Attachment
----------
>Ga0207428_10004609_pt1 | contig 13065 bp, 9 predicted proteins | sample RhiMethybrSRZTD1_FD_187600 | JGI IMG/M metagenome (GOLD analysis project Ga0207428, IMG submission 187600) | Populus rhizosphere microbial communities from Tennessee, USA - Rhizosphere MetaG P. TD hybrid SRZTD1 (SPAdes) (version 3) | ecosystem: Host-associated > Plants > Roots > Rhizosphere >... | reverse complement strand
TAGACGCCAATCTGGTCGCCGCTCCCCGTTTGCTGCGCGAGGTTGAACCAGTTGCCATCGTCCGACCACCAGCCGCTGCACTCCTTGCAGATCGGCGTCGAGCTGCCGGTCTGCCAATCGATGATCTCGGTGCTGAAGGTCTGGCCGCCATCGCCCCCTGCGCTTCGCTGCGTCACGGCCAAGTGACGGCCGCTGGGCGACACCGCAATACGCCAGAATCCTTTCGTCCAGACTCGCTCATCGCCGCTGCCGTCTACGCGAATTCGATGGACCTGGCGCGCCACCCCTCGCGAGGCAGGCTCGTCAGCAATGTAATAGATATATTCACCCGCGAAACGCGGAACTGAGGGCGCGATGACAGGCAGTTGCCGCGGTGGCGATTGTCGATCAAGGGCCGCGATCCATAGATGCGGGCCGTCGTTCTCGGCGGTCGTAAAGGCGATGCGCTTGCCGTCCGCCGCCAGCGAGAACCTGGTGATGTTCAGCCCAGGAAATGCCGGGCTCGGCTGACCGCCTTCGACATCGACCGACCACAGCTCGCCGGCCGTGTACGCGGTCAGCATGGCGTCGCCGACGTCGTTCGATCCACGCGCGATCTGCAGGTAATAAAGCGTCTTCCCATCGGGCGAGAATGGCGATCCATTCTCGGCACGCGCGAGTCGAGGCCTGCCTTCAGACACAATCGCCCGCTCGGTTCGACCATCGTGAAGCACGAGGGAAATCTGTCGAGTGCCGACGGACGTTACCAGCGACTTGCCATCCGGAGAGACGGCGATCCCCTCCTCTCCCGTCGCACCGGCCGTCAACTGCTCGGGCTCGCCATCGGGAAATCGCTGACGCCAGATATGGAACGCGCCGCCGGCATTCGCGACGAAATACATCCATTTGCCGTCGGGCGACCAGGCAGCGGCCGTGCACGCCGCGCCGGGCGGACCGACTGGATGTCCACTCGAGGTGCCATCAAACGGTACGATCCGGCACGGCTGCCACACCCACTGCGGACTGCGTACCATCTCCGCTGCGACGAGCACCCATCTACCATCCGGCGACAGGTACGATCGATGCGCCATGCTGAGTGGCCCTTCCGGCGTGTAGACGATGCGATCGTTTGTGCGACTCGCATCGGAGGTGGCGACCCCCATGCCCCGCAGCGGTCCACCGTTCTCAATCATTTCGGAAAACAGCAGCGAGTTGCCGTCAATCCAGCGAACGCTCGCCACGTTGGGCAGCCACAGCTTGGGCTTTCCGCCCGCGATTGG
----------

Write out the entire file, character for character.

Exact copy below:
>Ga0207428_10004609_pt1 | contig 13065 bp, 9 predicted proteins | sample RhiMethybrSRZTD1_FD_187600 | JGI IMG/M metagenome (GOLD analysis project Ga0207428, IMG submission 187600) | Populus rhizosphere microbial communities from Tennessee, USA - Rhizosphere MetaG P. TD hybrid SRZTD1 (SPAdes) (version 3) | ecosystem: Host-associated > Plants > Roots > Rhizosphere >... | reverse complement strand
TAGACGCCAATCTGGTCGCCGCTCCCCGTTTGCTGCGCGAGGTTGAACCAGTTGCCATCGTCCGACCACCAGCCGCTGCACTCCTTGCAGATCGGCGTCGAGCTGCCGGTCTGCCAATCGATGATCTCGGTGCTGAAGGTCTGGCCGCCATCGCCCCCTGCGCTTCGCTGCGTCACGGCCAAGTGACGGCCGCTGGGCGACACCGCAATACGCCAGAATCCTTTCGTCCAGACTCGCTCATCGCCGCTGCCGTCTACGCGAATTCGATGGACCTGGCGCGCCACCCCTCGCGAGGCAGGCTCGTCAGCAATGTAATAGATATATTCACCCGCGAAACGCGGAACTGAGGGCGCGATGACAGGCAGTTGCCGCGGTGGCGATTGTCGATCAAGGGCCGCGATCCATAGATGCGGGCCGTCGTTCTCGGCGGTCGTAAAGGCGATGCGCTTGCCGTCCGCCGCCAGCGAGAACCTGGTGATGTTCAGCCCAGGAAATGCCGGGCTCGGCTGACCGCCTTCGACATCGACCGACCACAGCTCGCCGGCCGTGTACGCGGTCAGCATGGCGTCGCCGACGTCGTTCGATCCACGCGCGATCTGCAGGTAATAAAGCGTCTTCCCATCGGGCGAGAATGGCGATCCATTCTCGGCACGCGCGAGTCGAGGCCTGCCTTCAGACACAATCGCCCGCTCGGTTCGACCATCGTGAAGCACGAGGGAAATCTGTCGAGTGCCGACGGACGTTACCAGCGACTTGCCATCCGGAGAGACGGCGATCCCCTCCTCTCCCGTCGCACCGGCCGTCAACTGCTCGGGCTCGCCATCGGGAAATCGCTGACGCCAGATATGGAACGCGCCGCCGGCATTCGCGACGAAATACATCCATTTGCCGTCGGGCGACCAGGCAGCGGCCGTGCACGCCGCGCCGGGCGGACCGACTGGATGTCCACTCGAGGTGCCATCAAACGGTACGATCCGGCACGGCTGCCACACCCACTGCGGACTGCGTACCATCTCCGCTGCGACGAGCACCCATCTACCATCCGGCGACAGGTACGATCGATGCGCCATGCTGAGTGGCCCTTCCGGCGTGTAGACGATGCGATCGTTTGTGCGACTCGCATCGGAGGTGGCGACCCCCATGCCCCGCAGCGGTCCACCGTTCTCAATCATTTCGGAAAACAGCAGCGAGTTGCCGTCAATCCAGCGAACGCTCGCCACGTTGGGCAGCCACAGCTTGGGCTTTCCGCCCGCGATTGG